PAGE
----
According to Aristotle, there are three kinds of arguments: 1) blame, 2) values, and 3) choice. Imagine, Heinrichs says, a woman trying to convince her husband to turn his music down. She begins criticizing him for playing “Free Bird” too loudly, and the husband responds, “So that’s what this is about. You hate my music.” The woman’s mistake was to turn an argument about choice (turning down the music) into one about values (whether the music is good or bad).
The ancient Greek philosopher Aristotle was one of the greatest intellectuals in Western history; he was also one of the most devoted “categorizers” in history. Aristotle’s insightful, tripartite distinction between different forms of rhetoric will come in handy throughout the book—and often, arguments devolve into bickering because people aren’t aware of the Aristotelian distinction.
Aristotle also argued that each of the three kinds of argument corresponds to a different tense: blame corresponds to the past, values to the present, and choice to the future. On shows like CSI, for example, the detectives speak in the past tense, trying to determine who should be blamed for a crime. Aristotle referred to this kind of arguing as “forensic rhetoric.” The present tense, however, is more commonly associated with arguments about what is and isn’t good. For instance, sermons are almost exclusively delivered in the present tense. Aristotle referred to this kind of speaking as “demonstrative rhetoric.” Finally, Aristotle used the term “deliberative rhetoric” to refer to arguments about what to do in the future.
Each kind of argument correlates with a certain topic and a certain tense. For example, it makes sense that people would talk about values and beliefs in the present tense—people think that their beliefs are eternal and unchanging. The further implication of Aristotle’s distinction is that, by controlling the “tense” of an argument, people can implicitly control the content of that debate—by shifting the debate to the future tense, for example, a rhetorician can shift from discussing values to discussing actions.
Heinrichs returns to the couple arguing about the husband’s music. This time, instead of arguing about the merits of the music (demonstrative rhetoric), the husband suggests watching a movie instead (deliberative rhetoric). The husband proposes watching a movie he knows his wife hates, so that his second suggestion (the movie he really wants to watch) sounds more appealing, and she agrees. Switching the tense—in this case, from present to future—is a good way to control the argument.
By switching to a discussion of the future, the husband takes control over the argument while seeming to be passive and accommodating in his manner: even though his wife is the one naming options, the husband is controlling the scope and direction of the conversation.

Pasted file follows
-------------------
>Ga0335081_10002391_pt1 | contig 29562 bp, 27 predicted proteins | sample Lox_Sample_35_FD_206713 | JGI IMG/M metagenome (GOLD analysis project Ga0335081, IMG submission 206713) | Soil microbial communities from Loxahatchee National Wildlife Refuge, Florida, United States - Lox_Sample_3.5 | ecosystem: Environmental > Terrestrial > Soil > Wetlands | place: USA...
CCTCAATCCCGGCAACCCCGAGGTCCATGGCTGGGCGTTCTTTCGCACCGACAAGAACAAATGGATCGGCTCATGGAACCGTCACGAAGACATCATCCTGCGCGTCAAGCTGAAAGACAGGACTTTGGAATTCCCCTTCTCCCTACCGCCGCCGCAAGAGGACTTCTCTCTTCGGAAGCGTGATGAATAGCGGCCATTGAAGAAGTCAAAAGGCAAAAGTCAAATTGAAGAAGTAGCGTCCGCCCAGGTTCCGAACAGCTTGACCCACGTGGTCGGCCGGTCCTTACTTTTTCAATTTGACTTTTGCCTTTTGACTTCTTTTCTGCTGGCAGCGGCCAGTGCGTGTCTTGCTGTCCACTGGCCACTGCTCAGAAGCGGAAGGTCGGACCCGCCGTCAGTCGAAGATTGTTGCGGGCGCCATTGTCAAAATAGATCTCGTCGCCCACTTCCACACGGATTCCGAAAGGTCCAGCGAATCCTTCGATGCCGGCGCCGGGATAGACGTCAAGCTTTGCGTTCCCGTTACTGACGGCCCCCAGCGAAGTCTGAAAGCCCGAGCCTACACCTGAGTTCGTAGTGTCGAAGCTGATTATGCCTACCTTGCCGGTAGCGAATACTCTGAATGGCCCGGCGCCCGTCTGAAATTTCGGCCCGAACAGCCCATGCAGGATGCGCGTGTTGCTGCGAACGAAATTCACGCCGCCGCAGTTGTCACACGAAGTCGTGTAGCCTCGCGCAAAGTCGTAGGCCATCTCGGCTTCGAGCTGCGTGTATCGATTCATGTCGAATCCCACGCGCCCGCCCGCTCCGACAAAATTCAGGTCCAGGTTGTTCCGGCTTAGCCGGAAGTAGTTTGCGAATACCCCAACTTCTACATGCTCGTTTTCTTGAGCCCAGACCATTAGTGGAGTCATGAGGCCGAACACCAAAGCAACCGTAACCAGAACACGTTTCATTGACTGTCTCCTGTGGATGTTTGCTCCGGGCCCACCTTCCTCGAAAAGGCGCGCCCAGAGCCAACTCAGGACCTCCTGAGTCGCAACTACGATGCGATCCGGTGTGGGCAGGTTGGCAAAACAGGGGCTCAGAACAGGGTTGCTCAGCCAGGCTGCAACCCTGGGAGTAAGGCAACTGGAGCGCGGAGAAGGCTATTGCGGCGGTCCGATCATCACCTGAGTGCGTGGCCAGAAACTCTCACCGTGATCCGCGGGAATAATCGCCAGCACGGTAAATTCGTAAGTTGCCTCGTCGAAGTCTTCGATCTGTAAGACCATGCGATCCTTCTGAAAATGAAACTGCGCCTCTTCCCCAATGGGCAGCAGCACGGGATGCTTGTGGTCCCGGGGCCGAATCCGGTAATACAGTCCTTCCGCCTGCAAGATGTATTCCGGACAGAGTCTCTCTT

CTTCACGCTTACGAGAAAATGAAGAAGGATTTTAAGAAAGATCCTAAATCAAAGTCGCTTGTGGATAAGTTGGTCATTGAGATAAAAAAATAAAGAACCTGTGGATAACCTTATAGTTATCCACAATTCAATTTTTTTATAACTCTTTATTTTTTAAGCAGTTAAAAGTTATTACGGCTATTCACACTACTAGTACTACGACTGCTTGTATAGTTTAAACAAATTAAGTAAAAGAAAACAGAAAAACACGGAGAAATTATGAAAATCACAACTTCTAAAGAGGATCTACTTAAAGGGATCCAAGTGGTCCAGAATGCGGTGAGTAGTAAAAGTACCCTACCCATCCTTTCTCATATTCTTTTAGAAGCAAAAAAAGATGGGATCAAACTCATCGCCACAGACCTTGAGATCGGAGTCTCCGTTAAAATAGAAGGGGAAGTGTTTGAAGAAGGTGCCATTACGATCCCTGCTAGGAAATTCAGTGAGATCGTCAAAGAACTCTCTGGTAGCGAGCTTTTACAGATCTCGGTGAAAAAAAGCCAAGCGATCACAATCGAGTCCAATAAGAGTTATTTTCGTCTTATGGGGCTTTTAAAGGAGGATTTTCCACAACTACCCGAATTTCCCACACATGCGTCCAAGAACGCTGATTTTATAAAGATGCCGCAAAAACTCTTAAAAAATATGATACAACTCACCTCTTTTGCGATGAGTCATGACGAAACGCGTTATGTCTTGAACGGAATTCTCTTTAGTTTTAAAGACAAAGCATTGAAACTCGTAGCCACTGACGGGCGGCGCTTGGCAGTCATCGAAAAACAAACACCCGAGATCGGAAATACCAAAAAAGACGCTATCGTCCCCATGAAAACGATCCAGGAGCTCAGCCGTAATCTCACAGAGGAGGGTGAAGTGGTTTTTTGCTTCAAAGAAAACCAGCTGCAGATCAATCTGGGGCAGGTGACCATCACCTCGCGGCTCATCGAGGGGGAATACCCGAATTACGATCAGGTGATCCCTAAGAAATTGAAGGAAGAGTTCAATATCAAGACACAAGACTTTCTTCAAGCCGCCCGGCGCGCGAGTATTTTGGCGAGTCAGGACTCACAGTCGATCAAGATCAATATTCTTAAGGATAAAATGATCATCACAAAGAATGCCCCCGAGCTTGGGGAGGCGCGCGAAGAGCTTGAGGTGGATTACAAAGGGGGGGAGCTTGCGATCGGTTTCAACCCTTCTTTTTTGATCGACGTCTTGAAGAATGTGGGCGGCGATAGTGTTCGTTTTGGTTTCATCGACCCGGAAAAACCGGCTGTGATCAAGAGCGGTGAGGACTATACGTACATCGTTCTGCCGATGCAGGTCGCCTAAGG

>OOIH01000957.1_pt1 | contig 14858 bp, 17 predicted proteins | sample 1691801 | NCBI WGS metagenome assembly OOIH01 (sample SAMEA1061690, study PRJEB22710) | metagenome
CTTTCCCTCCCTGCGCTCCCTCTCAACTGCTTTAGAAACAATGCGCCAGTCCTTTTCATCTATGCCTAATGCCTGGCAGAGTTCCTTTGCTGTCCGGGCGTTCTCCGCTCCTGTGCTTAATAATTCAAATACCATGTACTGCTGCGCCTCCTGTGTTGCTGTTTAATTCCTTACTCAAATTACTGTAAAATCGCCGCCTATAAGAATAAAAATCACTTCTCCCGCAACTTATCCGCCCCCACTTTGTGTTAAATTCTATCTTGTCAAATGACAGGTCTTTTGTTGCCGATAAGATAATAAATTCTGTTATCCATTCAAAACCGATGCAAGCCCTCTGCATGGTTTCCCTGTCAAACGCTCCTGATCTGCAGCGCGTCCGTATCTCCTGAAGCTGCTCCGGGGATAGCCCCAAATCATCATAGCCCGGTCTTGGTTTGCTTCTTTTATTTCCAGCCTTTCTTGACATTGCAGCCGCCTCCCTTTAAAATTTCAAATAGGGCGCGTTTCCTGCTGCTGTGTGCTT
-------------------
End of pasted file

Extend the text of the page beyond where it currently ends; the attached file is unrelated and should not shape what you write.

When arguing in the future tense, Heinrichs says, it’s important to remember Little Orphan Annie, who sings, “the sun will come out tomorrow.” But even Annie isn’t sure that the sun will come out—she has to bet her “bottom dollar” that it’ll happen. Thus, readers should keep in mind that, in deliberate rhetoric, they cannot stick to the facts—we have to make conjectures about the future. Deliberation is about uncertain choices, not eternal truths or the hard, cold facts of life.
Deliberation is about uncertain choices, which means that people can’t just fall back on their core values and beliefs. It could be argued that Heinrichs’s distinction between past and future tense debates is overly simplistic, because people’s beliefs are often about how to behave in the future.
Imagine that a couple is arguing over whether to invest in stocks or bonds. The husband wants to invest in stocks, while the wife wants to be more cautious, since she’s heard that the market is going to tank. This is an inherently deliberative, future-tense argument, based in probabilities, not certainties. Or imagine that you’re trying to convince your uncle not to divorce his wife and marry a younger woman. You could tell him that he’s morally wrong (demonstrative rhetoric), but you’d probably have more success arguing that his life will turn out worse if he divorces his wife (deliberative rhetoric). The way to win the argument is to recognize which issues are debatable (his future) and which issues are difficult or impossible to debate (the morality of divorce). Most arguments take place in the wrong tense. Rhetoricians must remember what the proper tense for the debate should be, in order to control the scope of the debate.
When beginning an argument, one should always consider the most appropriate tense for the argument—in fact, determining the correct tense could be considered the most important part of making an argument. Here, the best strategy for convincing one’s uncle is to situate the debate in the future, and, implicitly, the realm of choices, decisions, and uncertainties. The reason that deliberative debates are usually more productive than demonstrative debates is that people are almost always more willing to budge on their actions than on their core beliefs.